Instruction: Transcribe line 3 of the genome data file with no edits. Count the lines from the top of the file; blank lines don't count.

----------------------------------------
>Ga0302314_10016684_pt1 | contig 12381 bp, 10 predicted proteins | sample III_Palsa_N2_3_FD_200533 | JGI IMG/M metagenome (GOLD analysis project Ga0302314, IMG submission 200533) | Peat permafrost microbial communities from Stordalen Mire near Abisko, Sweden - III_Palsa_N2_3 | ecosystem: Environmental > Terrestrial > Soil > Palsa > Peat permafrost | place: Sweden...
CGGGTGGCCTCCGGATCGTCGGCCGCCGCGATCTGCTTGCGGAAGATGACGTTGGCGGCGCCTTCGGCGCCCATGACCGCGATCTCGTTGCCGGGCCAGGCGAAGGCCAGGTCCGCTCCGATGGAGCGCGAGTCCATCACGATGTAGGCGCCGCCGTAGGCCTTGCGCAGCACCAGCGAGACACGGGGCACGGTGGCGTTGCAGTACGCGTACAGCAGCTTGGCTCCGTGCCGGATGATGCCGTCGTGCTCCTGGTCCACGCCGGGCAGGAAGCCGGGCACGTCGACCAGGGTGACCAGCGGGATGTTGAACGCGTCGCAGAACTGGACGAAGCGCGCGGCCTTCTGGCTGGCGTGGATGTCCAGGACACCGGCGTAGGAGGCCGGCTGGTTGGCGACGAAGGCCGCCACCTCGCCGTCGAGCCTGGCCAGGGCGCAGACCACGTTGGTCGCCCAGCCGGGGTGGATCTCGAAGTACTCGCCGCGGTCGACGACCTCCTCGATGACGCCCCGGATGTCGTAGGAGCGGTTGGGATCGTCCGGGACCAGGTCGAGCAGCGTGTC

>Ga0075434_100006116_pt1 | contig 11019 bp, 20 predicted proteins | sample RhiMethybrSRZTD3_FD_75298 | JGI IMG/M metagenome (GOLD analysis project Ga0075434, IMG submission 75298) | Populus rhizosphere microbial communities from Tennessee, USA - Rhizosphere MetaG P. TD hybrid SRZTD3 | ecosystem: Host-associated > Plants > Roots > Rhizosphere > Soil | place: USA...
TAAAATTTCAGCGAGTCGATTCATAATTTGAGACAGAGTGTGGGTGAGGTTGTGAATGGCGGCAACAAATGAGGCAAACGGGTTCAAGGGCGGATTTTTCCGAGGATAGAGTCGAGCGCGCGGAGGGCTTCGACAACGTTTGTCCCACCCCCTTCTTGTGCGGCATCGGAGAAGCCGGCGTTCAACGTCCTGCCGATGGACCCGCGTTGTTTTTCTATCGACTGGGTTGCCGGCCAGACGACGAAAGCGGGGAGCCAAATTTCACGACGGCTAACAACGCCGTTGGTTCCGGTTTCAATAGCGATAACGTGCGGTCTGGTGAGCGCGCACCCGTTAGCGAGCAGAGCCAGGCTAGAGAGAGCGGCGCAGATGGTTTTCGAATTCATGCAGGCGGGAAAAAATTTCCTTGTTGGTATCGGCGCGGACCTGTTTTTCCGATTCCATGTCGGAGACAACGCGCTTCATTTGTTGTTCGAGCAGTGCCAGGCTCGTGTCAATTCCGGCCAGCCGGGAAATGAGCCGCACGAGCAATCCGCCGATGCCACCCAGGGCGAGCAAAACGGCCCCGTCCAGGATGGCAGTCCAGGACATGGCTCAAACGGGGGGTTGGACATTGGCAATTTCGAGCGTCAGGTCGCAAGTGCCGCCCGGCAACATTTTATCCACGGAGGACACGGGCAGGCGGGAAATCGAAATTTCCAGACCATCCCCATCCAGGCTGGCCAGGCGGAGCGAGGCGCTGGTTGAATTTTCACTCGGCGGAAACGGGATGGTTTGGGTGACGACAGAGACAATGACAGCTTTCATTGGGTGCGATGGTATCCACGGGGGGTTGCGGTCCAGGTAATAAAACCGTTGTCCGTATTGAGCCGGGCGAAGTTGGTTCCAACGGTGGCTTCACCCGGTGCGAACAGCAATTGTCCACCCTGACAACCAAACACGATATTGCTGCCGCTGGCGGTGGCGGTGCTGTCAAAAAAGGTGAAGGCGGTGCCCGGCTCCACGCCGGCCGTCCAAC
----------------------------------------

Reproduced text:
>Ga0075434_100006116_pt1 | contig 11019 bp, 20 predicted proteins | sample RhiMethybrSRZTD3_FD_75298 | JGI IMG/M metagenome (GOLD analysis project Ga0075434, IMG submission 75298) | Populus rhizosphere microbial communities from Tennessee, USA - Rhizosphere MetaG P. TD hybrid SRZTD3 | ecosystem: Host-associated > Plants > Roots > Rhizosphere > Soil | place: USA...